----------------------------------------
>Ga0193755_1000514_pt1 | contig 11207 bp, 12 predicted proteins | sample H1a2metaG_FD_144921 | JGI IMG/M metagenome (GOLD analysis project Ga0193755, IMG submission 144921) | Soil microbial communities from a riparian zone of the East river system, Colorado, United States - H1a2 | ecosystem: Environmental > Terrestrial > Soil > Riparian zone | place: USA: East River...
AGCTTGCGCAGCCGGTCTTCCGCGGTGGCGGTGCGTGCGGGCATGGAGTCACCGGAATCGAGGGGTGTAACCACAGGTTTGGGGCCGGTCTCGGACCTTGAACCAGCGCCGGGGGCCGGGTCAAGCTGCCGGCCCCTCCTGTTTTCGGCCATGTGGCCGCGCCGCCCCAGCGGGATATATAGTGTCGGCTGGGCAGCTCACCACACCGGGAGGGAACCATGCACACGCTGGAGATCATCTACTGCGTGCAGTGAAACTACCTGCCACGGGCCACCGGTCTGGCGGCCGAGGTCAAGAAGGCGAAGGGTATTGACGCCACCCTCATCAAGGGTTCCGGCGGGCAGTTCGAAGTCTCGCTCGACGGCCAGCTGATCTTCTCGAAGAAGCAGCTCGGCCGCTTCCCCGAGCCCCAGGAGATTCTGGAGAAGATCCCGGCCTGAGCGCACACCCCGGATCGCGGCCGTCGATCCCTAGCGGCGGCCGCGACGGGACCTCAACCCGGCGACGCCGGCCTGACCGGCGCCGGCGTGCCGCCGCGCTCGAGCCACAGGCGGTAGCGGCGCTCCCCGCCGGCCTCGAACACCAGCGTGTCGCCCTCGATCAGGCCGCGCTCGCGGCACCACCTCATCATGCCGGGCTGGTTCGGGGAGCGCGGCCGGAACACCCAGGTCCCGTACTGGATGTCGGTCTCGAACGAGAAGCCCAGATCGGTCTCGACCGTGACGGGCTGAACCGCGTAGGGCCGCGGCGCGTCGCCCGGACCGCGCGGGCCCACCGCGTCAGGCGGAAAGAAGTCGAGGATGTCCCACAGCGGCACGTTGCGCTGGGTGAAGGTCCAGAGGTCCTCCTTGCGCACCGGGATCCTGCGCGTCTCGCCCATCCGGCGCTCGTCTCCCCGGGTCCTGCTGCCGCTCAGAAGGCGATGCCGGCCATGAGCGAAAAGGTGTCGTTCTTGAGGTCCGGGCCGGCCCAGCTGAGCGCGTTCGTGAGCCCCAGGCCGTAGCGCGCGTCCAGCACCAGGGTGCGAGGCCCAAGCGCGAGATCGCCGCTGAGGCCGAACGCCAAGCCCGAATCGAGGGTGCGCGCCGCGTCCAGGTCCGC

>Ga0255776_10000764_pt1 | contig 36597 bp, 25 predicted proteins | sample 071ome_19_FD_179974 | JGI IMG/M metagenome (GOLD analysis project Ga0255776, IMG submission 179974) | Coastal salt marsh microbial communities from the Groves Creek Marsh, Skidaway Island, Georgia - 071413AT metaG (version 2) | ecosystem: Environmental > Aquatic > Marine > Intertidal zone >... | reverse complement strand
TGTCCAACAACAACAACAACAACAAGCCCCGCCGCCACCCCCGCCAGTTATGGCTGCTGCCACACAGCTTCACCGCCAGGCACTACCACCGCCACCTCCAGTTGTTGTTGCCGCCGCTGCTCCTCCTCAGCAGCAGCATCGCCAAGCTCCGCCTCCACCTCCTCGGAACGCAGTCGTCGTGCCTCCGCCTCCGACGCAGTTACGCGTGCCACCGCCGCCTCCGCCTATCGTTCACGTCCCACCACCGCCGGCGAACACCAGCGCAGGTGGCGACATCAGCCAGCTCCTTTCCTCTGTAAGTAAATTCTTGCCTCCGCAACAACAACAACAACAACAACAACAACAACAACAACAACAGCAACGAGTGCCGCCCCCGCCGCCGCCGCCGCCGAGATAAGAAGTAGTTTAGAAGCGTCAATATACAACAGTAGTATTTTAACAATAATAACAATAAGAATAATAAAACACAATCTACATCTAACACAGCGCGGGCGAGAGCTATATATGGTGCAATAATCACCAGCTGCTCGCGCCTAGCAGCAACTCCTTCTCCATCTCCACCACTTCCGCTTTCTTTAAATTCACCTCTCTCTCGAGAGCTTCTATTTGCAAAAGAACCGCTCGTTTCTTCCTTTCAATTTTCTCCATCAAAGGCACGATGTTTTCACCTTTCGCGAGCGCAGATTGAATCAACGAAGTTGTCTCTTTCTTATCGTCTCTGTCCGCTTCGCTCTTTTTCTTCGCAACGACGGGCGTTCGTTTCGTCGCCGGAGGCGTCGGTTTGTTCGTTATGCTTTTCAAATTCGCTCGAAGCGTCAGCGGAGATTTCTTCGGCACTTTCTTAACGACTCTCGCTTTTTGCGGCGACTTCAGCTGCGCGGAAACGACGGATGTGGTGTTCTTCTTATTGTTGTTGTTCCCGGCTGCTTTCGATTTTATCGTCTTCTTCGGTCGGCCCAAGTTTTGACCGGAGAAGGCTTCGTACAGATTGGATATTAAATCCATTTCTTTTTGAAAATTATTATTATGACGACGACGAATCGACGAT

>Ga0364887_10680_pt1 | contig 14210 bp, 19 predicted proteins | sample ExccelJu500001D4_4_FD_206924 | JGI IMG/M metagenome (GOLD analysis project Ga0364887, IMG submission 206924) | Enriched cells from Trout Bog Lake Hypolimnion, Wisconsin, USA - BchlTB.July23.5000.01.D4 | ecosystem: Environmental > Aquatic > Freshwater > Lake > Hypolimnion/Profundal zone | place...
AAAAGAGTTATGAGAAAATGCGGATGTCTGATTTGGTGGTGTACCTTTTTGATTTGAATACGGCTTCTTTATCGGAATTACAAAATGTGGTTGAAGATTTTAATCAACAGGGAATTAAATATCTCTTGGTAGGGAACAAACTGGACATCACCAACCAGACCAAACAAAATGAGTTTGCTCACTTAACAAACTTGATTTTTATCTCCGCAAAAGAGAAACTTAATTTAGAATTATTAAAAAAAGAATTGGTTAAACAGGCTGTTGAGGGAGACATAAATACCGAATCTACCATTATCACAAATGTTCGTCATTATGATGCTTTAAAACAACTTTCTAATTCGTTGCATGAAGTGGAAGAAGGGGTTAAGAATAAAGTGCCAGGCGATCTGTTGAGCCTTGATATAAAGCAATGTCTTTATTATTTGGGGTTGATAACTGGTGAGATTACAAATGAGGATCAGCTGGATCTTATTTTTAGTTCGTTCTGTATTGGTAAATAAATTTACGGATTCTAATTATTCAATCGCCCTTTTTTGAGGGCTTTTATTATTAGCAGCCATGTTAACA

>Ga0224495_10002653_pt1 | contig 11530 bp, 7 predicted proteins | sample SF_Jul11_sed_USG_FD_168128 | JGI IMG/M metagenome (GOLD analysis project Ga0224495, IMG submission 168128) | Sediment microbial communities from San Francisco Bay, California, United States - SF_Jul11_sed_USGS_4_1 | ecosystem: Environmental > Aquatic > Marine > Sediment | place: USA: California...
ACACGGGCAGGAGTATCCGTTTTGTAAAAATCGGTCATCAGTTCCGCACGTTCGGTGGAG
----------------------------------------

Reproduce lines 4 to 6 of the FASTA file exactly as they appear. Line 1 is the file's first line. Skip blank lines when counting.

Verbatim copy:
TGTCCAACAACAACAACAACAACAAGCCCCGCCGCCACCCCCGCCAGTTATGGCTGCTGCCACACAGCTTCACCGCCAGGCACTACCACCGCCACCTCCAGTTGTTGTTGCCGCCGCTGCTCCTCCTCAGCAGCAGCATCGCCAAGCTCCGCCTCCACCTCCTCGGAACGCAGTCGTCGTGCCTCCGCCTCCGACGCAGTTACGCGTGCCACCGCCGCCTCCGCCTATCGTTCACGTCCCACCACCGCCGGCGAACACCAGCGCAGGTGGCGACATCAGCCAGCTCCTTTCCTCTGTAAGTAAATTCTTGCCTCCGCAACAACAACAACAACAACAACAACAACAACAACAACAACAGCAACGAGTGCCGCCCCCGCCGCCGCCGCCGCCGAGATAAGAAGTAGTTTAGAAGCGTCAATATACAACAGTAGTATTTTAACAATAATAACAATAAGAATAATAAAACACAATCTACATCTAACACAGCGCGGGCGAGAGCTATATATGGTGCAATAATCACCAGCTGCTCGCGCCTAGCAGCAACTCCTTCTCCATCTCCACCACTTCCGCTTTCTTTAAATTCACCTCTCTCTCGAGAGCTTCTATTTGCAAAAGAACCGCTCGTTTCTTCCTTTCAATTTTCTCCATCAAAGGCACGATGTTTTCACCTTTCGCGAGCGCAGATTGAATCAACGAAGTTGTCTCTTTCTTATCGTCTCTGTCCGCTTCGCTCTTTTTCTTCGCAACGACGGGCGTTCGTTTCGTCGCCGGAGGCGTCGGTTTGTTCGTTATGCTTTTCAAATTCGCTCGAAGCGTCAGCGGAGATTTCTTCGGCACTTTCTTAACGACTCTCGCTTTTTGCGGCGACTTCAGCTGCGCGGAAACGACGGATGTGGTGTTCTTCTTATTGTTGTTGTTCCCGGCTGCTTTCGATTTTATCGTCTTCTTCGGTCGGCCCAAGTTTTGACCGGAGAAGGCTTCGTACAGATTGGATATTAAATCCATTTCTTTTTGAAAATTATTATTATGACGACGACGAATCGACGAT

>Ga0364887_10680_pt1 | contig 14210 bp, 19 predicted proteins | sample ExccelJu500001D4_4_FD_206924 | JGI IMG/M metagenome (GOLD analysis project Ga0364887, IMG submission 206924) | Enriched cells from Trout Bog Lake Hypolimnion, Wisconsin, USA - BchlTB.July23.5000.01.D4 | ecosystem: Environmental > Aquatic > Freshwater > Lake > Hypolimnion/Profundal zone | place...
AAAAGAGTTATGAGAAAATGCGGATGTCTGATTTGGTGGTGTACCTTTTTGATTTGAATACGGCTTCTTTATCGGAATTACAAAATGTGGTTGAAGATTTTAATCAACAGGGAATTAAATATCTCTTGGTAGGGAACAAACTGGACATCACCAACCAGACCAAACAAAATGAGTTTGCTCACTTAACAAACTTGATTTTTATCTCCGCAAAAGAGAAACTTAATTTAGAATTATTAAAAAAAGAATTGGTTAAACAGGCTGTTGAGGGAGACATAAATACCGAATCTACCATTATCACAAATGTTCGTCATTATGATGCTTTAAAACAACTTTCTAATTCGTTGCATGAAGTGGAAGAAGGGGTTAAGAATAAAGTGCCAGGCGATCTGTTGAGCCTTGATATAAAGCAATGTCTTTATTATTTGGGGTTGATAACTGGTGAGATTACAAATGAGGATCAGCTGGATCTTATTTTTAGTTCGTTCTGTATTGGTAAATAAATTTACGGATTCTAATTATTCAATCGCCCTTTTTTGAGGGCTTTTATTATTAGCAGCCATGTTAACA